CLEVELAND — Andrew Miller hadn't given up a home run this season prior to this week. He had been as virtually unhittable as any pitcher in baseball, as no hitter had been able to get ahold of a fastball or slider enough to send it out of the park or, really, do any damage at all.
In a play that stunned Miller and most of the crowd at Progressive Field, the Los Angels Dodgers hit the go-ahead home run off of Miller for the second straight game, as the Indians fell, 6-4, on Wednesday night.
The loss dropped the Indians to 31-31 for the season. It's the first time since April 18 (7-7) they have been at or below .500.
Tied 2-2 in the eighth, Enrique Hernandez drove a solo home run to right field off Miller that led to a four-run eighth to take the lead and put the game out of reach. On Tuesday night, Miller (3-2) also gave up a go-ahead home run, also in the eighth inning, that one belonging to Cody Bellinger.
The Dodgers (41-25) added on following the go-ahead shot. Yasmani Grandal grounded into what appeared to be an inning-ending double play, but Erik Gonzalez, who started the game after Jason Kipnis was scratched due to neck stiffness, wasn't on the base during the turn, allowing a run to score. With Zach McAllister on the mound, Chris Taylor later blooped a single into center field to score two more runs and make it 6-2.
In the bottom of the eighth, Michael Brantley doubled in a run and Edwin Encarnacion drove him in with a check-swing single to chip away at the Dodgers' lead, but the Indians couldn't overcome the Dodgers' rally in the eighth.
The Dodgers earlier in the game put two runners in scoring position in the second inning and got both home on a 75-foot, weakly-hit ground ball and a play more-often seen in Little League.
With two outs, Joc Pederson grounded a ball to third base that Jose Ramirez had to quickly gather to try to make it a close play, but he couldn't get a handle on it, putting the Dodgers up 1-0. With Chris Taylor on third, Pederson then tried to steal second base. Yan Gomes fired to second base to try to get the third out and had Pederson beat by several steps, but Gonzalez instead threw back to Gomes after Taylor had broken for home. His throw was off line, technically meaning Taylor stole home and giving the Dodgers a 2-0 lead.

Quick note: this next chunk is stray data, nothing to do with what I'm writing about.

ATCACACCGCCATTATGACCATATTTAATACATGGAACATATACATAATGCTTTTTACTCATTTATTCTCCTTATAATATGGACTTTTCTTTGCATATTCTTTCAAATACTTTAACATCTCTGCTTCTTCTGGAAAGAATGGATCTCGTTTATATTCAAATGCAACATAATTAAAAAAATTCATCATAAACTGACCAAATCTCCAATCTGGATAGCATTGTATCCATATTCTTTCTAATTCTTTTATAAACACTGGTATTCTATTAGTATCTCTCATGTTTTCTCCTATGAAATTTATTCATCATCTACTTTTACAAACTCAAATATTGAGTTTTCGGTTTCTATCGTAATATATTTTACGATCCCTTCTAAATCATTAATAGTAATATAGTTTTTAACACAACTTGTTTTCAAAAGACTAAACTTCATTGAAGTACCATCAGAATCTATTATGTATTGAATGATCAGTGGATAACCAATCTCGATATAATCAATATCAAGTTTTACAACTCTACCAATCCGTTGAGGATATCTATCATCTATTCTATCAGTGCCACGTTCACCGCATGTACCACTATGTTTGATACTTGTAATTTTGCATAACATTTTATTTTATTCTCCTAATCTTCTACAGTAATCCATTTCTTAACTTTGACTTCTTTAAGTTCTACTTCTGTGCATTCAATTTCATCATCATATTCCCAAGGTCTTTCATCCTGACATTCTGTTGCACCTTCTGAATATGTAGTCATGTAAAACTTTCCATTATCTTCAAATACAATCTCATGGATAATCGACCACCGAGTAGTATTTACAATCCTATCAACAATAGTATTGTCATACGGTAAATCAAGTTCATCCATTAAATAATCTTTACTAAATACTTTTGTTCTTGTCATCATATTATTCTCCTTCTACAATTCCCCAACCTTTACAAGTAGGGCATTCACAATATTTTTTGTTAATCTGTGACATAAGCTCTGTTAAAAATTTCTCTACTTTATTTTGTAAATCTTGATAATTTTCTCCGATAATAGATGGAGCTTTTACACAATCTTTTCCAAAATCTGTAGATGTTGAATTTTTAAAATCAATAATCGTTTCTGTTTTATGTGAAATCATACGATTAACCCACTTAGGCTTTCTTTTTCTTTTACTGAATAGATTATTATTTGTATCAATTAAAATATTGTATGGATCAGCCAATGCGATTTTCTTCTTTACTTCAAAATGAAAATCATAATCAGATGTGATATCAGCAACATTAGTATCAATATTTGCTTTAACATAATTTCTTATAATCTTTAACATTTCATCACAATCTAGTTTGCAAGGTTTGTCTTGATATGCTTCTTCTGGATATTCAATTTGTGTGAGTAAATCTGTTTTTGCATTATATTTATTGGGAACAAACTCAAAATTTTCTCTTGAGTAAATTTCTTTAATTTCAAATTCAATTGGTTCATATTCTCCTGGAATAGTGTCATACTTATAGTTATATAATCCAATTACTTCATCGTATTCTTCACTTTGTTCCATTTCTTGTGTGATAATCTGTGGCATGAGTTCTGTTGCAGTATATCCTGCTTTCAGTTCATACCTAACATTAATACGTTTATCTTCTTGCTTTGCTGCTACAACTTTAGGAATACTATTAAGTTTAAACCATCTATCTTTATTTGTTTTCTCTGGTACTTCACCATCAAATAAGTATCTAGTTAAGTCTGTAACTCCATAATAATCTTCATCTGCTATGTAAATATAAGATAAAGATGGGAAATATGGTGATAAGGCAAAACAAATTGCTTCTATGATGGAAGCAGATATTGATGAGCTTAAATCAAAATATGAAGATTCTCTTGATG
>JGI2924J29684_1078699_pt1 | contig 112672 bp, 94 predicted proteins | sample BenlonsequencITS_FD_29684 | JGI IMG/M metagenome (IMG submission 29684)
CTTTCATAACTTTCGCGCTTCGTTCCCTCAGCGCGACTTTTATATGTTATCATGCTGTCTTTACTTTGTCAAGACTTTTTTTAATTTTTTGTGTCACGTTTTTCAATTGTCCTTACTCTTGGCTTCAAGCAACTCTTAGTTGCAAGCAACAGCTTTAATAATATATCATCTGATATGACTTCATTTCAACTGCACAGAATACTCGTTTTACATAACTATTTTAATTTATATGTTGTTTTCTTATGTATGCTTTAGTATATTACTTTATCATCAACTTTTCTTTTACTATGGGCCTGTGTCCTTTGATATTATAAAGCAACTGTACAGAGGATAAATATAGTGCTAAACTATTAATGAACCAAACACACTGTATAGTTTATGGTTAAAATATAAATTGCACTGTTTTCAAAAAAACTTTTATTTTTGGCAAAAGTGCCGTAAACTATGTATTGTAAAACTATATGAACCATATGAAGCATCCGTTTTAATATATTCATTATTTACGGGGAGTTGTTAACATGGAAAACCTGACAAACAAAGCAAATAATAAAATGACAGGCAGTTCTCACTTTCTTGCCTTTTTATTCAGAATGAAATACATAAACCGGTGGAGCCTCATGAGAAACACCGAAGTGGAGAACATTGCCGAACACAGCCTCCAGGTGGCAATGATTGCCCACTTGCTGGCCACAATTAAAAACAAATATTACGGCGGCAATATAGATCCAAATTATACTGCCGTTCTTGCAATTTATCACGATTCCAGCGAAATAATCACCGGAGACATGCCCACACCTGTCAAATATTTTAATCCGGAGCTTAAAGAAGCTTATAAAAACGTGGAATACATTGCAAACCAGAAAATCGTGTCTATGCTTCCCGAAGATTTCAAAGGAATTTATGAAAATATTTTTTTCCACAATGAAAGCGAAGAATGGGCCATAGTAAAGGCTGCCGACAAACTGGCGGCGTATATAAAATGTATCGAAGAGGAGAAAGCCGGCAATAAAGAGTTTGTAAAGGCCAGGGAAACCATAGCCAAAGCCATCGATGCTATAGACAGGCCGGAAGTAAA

The Dodgers later tried the double-steal again, only this time Gomes fired to third base and caught Pederson too far off the base to end the inning.
The Indians' cut the lead in half in the sixth and evened the score in the seventh against the Dodgers bullpen. Facing Grant Dayton with runners on the corners, Michael Brantley hit a fly ball to center field that right fielder Yaisel Puig, owner one of the game's best arms, ran over to catch. Bradley Zimmer, in the leadoff spot in Kipnis' absence, tested his arm and won the battle to make it 2-1. An inning later, Jose Ramirez blasted a solo home run to right field, his ninth of the season.
Indians ace Corey Kluber turned in another strong outing since his return to the disabled list and made some history while doing it. Kluber allowed two runs on four hits and a walk and struck out 10 in seven innings.
With a strikeout of Puig in the fifth, Kluber became the 11th Indians pitcher to reach 1,000 strikeouts in his career. He also became the fastest to reach that mark in franchise history, besting Bob Feller by 19 games (148-167). Sam McDowell (169 games), CC Sabathia (195) and Luis Tiant (199) all reached that mark in fewer than 200 games.
Kluber also became the seventh pitcher in baseball history to reach 1,000 strikeouts in 150 appearances or fewer, joining some elite company that includes Kerry Wood (134 games), Tim Lincecum (136), Roger Clemens (143), Stephen Strasburg (144), Dwight Gooden (145) and Hideo Nomo (147).
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